The use of domain-specific languages (DSLs) has become a successful technique in the development of complex systems. Nevertheless, the construction of this type of languages is time-consuming and requires highly-specialized knowledge and skills. An emerging practice to facilitate this task is to enable reuse through the definition of language modules which can be later put together to build up new DSLs. In [26], we propose a reverse-engineering technique to ease-off such a development scenario. Our approach receives a set of DSL variants which are used to automatically recover a language modular design and to synthesize the corresponding variability models. The validation is performed in a project involving industrial partners that required three different variants of a DSL for finite state machines. This validation shows that our approach is able to correctly identify commonalities and variability.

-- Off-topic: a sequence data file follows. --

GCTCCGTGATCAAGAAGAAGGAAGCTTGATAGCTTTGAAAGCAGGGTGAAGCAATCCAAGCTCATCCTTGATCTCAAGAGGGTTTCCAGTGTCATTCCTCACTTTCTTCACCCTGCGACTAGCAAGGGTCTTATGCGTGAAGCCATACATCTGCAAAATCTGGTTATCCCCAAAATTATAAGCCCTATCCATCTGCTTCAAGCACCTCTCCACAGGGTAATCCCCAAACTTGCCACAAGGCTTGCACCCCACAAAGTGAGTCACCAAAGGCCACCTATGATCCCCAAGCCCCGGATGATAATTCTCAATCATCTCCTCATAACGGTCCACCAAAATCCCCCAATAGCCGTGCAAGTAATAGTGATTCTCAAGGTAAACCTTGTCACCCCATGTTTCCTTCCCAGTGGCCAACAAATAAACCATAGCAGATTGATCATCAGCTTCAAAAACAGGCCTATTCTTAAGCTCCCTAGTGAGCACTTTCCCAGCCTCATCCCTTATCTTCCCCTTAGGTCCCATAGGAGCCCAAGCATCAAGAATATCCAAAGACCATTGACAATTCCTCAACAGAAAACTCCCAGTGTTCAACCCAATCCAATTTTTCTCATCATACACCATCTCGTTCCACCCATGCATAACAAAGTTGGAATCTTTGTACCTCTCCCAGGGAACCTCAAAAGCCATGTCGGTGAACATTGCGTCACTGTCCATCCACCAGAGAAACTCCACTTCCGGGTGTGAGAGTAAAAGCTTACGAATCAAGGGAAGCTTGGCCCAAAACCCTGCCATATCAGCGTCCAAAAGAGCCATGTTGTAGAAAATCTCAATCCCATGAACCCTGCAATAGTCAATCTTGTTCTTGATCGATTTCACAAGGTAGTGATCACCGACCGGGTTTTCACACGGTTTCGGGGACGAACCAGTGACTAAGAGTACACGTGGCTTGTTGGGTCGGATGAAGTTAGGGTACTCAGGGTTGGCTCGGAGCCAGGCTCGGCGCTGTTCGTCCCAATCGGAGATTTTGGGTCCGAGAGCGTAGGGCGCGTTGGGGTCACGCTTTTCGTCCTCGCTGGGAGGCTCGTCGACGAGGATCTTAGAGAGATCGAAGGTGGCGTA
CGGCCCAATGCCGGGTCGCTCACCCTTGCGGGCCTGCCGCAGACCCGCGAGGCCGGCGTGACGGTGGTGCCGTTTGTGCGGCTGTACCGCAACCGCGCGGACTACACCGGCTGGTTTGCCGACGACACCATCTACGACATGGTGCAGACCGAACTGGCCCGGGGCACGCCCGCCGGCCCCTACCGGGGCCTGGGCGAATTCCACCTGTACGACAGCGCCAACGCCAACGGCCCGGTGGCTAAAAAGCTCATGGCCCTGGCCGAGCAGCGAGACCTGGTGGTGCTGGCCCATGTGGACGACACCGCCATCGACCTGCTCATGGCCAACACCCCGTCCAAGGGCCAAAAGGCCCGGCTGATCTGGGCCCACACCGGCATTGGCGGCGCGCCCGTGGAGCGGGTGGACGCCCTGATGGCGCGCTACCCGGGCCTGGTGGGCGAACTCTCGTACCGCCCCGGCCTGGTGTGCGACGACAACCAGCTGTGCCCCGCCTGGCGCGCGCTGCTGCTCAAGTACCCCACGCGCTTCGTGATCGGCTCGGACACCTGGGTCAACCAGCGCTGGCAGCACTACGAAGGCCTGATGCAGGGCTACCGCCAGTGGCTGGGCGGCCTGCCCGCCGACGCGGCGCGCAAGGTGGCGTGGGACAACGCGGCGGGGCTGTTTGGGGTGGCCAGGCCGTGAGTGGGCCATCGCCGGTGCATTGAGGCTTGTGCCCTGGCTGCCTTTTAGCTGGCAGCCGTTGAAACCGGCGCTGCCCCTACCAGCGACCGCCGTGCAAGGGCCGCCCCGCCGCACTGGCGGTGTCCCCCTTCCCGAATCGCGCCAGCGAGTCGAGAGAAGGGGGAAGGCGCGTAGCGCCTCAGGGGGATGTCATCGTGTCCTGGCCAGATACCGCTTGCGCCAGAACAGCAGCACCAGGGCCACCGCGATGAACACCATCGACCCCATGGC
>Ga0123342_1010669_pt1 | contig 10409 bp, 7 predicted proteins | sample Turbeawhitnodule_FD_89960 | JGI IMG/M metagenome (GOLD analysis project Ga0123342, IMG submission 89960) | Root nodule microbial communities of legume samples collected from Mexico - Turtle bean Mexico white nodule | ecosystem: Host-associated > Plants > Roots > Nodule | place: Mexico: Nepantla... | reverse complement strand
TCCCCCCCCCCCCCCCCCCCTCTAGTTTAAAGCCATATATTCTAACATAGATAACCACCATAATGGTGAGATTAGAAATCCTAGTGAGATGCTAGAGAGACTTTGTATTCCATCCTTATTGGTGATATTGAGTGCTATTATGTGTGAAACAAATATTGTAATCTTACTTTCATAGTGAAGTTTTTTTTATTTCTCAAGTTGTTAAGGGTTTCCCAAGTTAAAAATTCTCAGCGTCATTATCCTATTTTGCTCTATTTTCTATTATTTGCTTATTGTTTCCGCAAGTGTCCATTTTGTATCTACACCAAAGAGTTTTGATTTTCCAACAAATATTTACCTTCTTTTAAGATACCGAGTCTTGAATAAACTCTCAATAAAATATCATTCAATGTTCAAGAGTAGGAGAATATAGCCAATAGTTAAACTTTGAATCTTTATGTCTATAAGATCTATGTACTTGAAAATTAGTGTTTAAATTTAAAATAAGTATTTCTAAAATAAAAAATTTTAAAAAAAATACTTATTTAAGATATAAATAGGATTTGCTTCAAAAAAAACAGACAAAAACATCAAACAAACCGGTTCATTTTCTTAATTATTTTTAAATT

Software Language Engineering for Virtual Reality Software Development

Due to the nature of Virtual Reality (VR) research, conducting experiments in order to validate the researcher's hypotheses is a must. However, the development of such experiments is a tedious and time-consuming task. In [48], we propose to make this task easier, more intuitive and faster with a method able to describe and generate the most tedious components of VR experiments. The main objective is to let experiment designers focus on their core tasks: designing , conducting, and reporting experiments. To that end, we applied well-established SLE concepts promoted in DIVERSE to the VR domain to ease the development of VR experiments. More precisely, we propose the use of DSLs to ease the description and generation of VR experiments. An analysis of published VR experiments is used to identify the main properties that characterize VR experiments. This allowed us to design AGENT (Automatic Generation of ExperimeNtal proTocol runtime), a DSL for specifying and generating experimental protocol runtimes. We demonstrated the feasibility of our approach by using AGENT on two experiments published in the VRST'16 proceedings.